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Director announced, will help develop plans for new Youth Recovery Center


Kristin Vernon

When Kristin Vernon sat down to have a conversation about her new role as director of the Youth Recovery Center (YRC), she passed along a message from her mother.

 

“My mom wanted to tell everyone that the job description was written just for me,” Kristin said with a laugh.

 

“She was like this is built for you, and I had the same feeling when I read it,” Kristin said.

 

Others who were involved in the hiring process agreed  — Kristin was the right person for the job.

 

“Kristin has a wealth of experience specific to supporting families and youth navigating crisis in Douglas County,” said Bert Nash Center Senior Director of Crisis Services Ryan Sztorch. “Kristin’s strengths and passion for supporting youth in crisis and systemic integration is needed as we strive to fill a resource void with our Youth Recovery Center. I am confident that Kristin can help us to build and lead our vision toward better meeting the needs of youth right here in Douglas County.”

 

Even though the opening of the YRC is a ways off — projected for 2026 — Kristin, along with the Bert Nash Center’s Senior Director of Crisis Services and other community partners, will be working to develop programming for the YRC, planned for the space at 3500 Clinton Place.


Bert Nash Center received a Kansas Department for Aging and Disability Services grant to go toward hiring a director for the YRC.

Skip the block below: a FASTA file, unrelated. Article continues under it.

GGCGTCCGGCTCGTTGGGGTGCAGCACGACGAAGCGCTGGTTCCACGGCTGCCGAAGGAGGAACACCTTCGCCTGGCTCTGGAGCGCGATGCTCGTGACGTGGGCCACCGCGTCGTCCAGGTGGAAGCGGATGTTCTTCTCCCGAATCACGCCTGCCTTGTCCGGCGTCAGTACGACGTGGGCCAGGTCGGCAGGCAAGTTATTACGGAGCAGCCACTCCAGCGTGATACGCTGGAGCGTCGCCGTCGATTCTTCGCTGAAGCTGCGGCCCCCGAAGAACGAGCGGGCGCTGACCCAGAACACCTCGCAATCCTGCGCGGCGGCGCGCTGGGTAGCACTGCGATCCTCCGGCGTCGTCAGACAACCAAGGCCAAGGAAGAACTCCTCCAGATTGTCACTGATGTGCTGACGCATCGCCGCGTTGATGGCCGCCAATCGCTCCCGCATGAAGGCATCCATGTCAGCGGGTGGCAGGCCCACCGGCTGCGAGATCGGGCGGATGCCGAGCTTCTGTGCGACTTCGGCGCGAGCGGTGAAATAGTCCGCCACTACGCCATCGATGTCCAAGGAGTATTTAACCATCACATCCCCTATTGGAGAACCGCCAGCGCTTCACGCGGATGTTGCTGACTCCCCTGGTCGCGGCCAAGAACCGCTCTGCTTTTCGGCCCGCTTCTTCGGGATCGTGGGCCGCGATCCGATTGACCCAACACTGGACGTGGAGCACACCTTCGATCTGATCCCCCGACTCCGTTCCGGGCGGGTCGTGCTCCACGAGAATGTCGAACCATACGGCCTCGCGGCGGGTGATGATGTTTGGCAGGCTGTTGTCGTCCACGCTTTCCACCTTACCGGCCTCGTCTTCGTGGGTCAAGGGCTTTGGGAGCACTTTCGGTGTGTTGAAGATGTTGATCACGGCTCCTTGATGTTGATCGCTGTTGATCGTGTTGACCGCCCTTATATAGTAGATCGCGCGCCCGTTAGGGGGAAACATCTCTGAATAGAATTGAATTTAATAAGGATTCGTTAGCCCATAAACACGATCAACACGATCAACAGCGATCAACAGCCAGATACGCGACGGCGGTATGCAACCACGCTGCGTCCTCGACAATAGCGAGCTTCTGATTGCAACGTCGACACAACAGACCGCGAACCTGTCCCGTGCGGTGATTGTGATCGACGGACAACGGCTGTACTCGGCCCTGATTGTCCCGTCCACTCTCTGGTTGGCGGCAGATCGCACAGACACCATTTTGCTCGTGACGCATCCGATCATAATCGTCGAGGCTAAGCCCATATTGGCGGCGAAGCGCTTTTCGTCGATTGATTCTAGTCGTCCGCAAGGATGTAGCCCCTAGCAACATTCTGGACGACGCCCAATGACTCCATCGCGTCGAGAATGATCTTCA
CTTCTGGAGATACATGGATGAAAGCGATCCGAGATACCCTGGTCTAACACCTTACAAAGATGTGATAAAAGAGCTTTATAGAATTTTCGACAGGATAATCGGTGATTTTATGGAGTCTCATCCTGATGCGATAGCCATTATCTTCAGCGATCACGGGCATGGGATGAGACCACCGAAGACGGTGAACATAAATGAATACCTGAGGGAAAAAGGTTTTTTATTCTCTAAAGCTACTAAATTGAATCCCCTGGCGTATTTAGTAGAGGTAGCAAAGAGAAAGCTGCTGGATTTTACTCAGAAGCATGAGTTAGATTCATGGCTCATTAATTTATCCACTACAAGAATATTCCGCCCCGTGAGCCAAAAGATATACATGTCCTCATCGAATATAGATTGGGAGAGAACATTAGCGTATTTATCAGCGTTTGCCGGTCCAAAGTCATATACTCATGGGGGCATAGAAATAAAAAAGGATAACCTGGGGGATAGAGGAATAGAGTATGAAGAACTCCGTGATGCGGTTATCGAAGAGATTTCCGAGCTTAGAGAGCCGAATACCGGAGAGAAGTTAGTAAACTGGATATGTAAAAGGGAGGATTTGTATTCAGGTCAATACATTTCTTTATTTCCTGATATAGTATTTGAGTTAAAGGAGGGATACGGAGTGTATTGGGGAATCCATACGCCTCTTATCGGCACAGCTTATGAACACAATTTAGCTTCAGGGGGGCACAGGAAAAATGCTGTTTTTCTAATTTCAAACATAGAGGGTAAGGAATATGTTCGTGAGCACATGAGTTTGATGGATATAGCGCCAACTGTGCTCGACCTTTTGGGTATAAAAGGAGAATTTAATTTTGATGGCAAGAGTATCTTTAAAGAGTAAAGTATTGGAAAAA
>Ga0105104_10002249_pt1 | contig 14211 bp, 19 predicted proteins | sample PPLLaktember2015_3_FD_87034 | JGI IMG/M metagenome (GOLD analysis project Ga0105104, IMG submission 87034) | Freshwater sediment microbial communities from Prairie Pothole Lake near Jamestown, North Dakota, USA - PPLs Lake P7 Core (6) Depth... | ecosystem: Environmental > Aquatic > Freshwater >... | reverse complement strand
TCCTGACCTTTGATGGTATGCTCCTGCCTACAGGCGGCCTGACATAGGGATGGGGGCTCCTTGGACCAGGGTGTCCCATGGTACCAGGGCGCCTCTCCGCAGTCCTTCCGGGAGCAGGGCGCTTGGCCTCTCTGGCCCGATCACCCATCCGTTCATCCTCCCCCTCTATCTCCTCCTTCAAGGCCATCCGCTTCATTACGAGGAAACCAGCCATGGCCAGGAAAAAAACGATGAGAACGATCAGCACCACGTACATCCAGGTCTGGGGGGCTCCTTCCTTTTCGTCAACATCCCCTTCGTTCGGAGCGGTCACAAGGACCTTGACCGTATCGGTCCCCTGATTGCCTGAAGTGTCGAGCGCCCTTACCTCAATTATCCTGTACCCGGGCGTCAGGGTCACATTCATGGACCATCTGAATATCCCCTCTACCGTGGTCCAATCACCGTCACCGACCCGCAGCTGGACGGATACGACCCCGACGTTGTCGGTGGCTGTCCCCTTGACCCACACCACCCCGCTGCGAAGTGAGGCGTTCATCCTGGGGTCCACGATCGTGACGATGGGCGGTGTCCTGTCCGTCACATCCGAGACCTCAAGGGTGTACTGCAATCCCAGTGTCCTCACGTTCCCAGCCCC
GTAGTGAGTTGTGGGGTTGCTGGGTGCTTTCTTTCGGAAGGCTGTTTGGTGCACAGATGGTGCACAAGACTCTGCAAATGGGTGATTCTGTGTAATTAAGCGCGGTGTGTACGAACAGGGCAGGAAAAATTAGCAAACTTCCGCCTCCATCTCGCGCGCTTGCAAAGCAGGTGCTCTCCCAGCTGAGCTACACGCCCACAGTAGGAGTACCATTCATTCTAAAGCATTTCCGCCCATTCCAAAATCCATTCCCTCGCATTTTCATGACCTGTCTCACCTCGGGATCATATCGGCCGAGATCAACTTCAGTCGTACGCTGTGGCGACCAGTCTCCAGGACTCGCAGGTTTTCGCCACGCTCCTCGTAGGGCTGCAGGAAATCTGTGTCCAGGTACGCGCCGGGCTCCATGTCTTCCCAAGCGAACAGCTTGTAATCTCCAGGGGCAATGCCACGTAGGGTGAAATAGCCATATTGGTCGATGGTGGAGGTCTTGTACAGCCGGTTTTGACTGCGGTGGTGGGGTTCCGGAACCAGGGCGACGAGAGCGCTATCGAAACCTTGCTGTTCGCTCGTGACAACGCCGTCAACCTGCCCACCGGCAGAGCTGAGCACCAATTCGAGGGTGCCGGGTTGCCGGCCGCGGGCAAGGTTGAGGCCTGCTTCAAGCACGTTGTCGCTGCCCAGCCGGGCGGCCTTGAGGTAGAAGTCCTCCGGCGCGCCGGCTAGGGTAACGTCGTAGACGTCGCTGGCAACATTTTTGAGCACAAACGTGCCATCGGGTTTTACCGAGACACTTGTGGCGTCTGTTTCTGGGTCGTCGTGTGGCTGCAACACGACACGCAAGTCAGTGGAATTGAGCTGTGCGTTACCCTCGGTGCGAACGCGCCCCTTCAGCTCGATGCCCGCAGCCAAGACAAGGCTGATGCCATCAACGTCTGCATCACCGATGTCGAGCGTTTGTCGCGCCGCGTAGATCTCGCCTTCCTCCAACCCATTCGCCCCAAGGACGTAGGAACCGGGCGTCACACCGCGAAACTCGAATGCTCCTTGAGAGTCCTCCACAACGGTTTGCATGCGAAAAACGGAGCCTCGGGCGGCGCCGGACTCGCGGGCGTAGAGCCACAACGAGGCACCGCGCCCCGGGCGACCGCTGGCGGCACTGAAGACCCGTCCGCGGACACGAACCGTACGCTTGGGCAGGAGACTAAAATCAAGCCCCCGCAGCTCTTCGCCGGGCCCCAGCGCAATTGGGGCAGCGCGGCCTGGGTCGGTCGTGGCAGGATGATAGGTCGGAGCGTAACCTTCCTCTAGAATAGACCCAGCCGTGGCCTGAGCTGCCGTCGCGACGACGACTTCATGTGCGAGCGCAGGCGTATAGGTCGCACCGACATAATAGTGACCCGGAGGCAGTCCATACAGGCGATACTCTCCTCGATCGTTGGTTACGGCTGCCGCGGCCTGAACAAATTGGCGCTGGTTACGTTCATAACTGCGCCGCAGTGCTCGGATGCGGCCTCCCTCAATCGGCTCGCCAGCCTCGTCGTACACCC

Kristin, who is a Licensed Specialist Clinical Social Worker, has extensive experience in program building as well as working with youth and families in group homes, school settings and for a private practice, in addition to 18 years as a volunteer and staff member at HeadQuarters Kansas. The YRC will serve youth ages 6-17.

 

“I have learned a lot about leadership and program building, and the YRC is all about program building at the beginning, which is something that I love to do,” Kristin said. “Kids and adults are different, and so being able to serve kids in a space that is meant just for them is important. This will be a good addition for youth and families.”

 

The YRC is an important and missing piece in the community’s new youth crisis continuum of care.

 

“I’ve been so impressed with the crisis care continuum in Douglas County and how it has unfolded. I think this is an important role that we will be able to fill,” Kristin said. “It’s a huge need in the community, and I’m excited to be part of that.”

 

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